Of course, i totally forgot to write about going to BookFest. I did this on Saturday, despite my original decision, which was not to attend book fairs again too soon. I had taken this decision because it is so God damn frustrating for me to see all those books gathered in one place and realizing not only that i cannot have them all (and even if i could, i wouldn’t have the time to read them; life is kinda short, after all), but also that i’ve ended up reading so little nowadays in comparison with my reading habits not that long ago. However, my sister was too willing to take me there for me to refuse her, so there i was. Happily, the fest was organized in a different building from the one i was accustomed to, which made the air a little more breathable than in the past years. Crowded as usual, with lots and lots of books, publishing houses and special offers, with conferences and people who kept on buying books like crazy, this year’s edition of Bookfest was however the least disappointing for me until now. Probably mostly because of the location.

The thing i felt sorry about though was the little personalization from most publishing houses stands. While looking at the books exposed, it was becoming more and more obvious to me (and that might be obvious in book shops as well, but books in libraries are not always arranged according to publishing house, so...) that each publishing house is specific in some way when choosing the books to publish, when developing the covers, when naming the collections and so on. But their stands and manner of presenting the books was pretty much absolutely the same (the difference being, of course, the size of the stands). So maybe the big publishing houses were sure they’d sell anyway because they’re renown, and people expect them to have great books, and they do have great books indeed. But at least the smaller publishing houses, most of them with less mainstream books, books which were not very familiar to a common reader, could have used some gimmicks in order to introduce themselves in a different, attractive manner, not just use huge discounts. I’m sure it might be just me, but i would have liked a little more personal touch, honestly, because i happened to be wondering myself about a publishing house or their books in front of totally neutral stands quite some times (i don't know, i was looking for something to make me understand how relevant or particularly worthy their offer was as well, or at least a certain book in their offer)...dunno...does that make any sense?
I bought myself books like “Lovemarks”, “Clued in - how to keep customers coming back again and again” (Lewis P. Carbone), “It’s not how good you are, it’s how good you want to be” (Paul Aurden), “The intellectuals” (Paul Johnson) and “Ghidul nesimtitului” (Radu Paraschivescu), as well as some magazines. And my sister was also happy about the books she bought. I loved the Catavencu promotional projections, as well as Rao’s (i hope i’m not mistaking) initiative to pay the entrance ticket for you, were you to buy books from them.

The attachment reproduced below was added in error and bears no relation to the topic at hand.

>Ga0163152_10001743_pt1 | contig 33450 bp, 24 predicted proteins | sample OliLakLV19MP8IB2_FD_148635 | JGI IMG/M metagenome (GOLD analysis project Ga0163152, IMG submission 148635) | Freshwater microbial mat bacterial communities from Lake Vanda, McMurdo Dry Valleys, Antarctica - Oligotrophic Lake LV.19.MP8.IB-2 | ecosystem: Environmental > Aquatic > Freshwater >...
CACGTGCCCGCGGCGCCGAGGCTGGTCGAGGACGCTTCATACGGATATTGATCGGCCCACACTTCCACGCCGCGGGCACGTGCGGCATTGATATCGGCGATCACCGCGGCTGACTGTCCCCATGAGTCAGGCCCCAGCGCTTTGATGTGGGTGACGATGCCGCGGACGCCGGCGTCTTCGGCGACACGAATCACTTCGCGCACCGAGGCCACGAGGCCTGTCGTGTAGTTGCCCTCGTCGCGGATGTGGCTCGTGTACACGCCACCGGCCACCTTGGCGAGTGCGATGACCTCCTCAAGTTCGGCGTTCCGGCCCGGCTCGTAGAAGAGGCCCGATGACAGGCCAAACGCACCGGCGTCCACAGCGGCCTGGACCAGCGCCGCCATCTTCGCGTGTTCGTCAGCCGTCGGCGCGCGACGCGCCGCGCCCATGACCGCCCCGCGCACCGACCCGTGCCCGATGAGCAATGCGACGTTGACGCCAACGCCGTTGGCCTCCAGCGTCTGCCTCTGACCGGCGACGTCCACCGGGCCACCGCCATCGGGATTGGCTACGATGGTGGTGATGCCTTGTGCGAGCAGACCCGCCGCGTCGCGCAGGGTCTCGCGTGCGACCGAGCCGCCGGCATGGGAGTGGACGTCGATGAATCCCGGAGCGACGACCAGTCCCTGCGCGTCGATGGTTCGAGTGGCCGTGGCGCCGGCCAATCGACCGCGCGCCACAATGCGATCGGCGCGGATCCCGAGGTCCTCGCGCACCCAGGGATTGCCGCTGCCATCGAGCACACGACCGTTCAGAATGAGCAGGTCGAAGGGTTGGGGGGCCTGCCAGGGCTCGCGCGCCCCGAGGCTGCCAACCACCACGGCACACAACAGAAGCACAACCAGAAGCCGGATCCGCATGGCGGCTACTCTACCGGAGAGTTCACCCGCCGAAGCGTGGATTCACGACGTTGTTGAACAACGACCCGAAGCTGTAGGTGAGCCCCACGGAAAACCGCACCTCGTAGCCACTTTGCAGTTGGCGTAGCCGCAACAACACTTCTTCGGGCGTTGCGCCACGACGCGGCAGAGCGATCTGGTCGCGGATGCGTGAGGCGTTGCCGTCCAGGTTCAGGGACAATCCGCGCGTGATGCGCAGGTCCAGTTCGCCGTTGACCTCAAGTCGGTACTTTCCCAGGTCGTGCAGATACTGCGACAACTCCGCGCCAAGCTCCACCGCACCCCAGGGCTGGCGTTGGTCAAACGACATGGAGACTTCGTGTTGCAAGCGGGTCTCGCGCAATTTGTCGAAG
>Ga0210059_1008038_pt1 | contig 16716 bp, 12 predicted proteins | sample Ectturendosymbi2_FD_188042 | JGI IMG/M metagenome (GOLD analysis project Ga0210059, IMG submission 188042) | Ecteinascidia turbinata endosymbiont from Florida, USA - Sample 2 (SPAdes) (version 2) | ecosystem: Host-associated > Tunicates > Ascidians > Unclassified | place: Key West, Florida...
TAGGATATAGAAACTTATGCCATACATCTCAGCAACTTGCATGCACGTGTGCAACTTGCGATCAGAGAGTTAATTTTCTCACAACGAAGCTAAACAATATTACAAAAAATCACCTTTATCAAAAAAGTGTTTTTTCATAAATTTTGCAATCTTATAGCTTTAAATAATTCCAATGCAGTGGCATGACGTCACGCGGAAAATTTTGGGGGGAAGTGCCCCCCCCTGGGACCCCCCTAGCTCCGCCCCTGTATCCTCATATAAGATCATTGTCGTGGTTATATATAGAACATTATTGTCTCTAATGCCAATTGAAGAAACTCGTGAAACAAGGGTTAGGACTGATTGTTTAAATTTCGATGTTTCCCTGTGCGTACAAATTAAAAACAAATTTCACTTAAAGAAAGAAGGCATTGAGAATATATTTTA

and I will update the post with more photos, as soon as blogger allows me to.

21 Jun 2006

why planners and curators resemble

Attending the DIY Self-Publishing thing reminded me about a sort of conference i attented and totally loved some time ago, at MNAC. The conference was held (of course, this assertion is a little extravagant, because it obviously wasn't that type of fancy or academic conference, it was more like a discussion between friends) some time in May, by French independent curator Leonor Nuridsany, who had brought the "Virus virus!" (pic stolen from alternativ) exhibition to Romania (most of it to UNAgaleria, to be precise). She spoke about her evolution as a curator, she presented her work, talked a bit about her status, as well as about the role that independent curators have nowadays. Of course, i was too lazy to write about my strong impressions immediately after the talk, so the few points that i remember now are far from covering everything she said.

Anyway, after discussing a bit the importance of labels, Leonor discussed a lot about the importance of making the visitors of her exhibitions feel strongly, the importance of creating an experience they will remember (does that sound familiar?). She explained how important it is for her to consider all sorts of elements aimed at creating a special, unique experience for the visitors, rather than stick to carefully arrange the artwork and present the artist's accomplishments coldly. All in all, she talked about involvement, about how much involving the visitor helps build a relationship between him and the art exposed. I remember her giving the example of an exhibition she organized in an extremely small space (a garden between blocks of flats, if i remember correctly). However, no matter how small the area was, she still figured out a solution to create experience (half by accident, of course): so she placed a chair five metres from the ground, at the top of a ladder along the building's wall, and you were supposed to climb up there, without any handlers or anything (for the sake of adrenaline), and once you sat on the chair, you had the view of a splendid garden. And while she was saying all this, i'm not sure why, but i couldn't help thinking about the (at least apparent) similarities between a planner and a curator.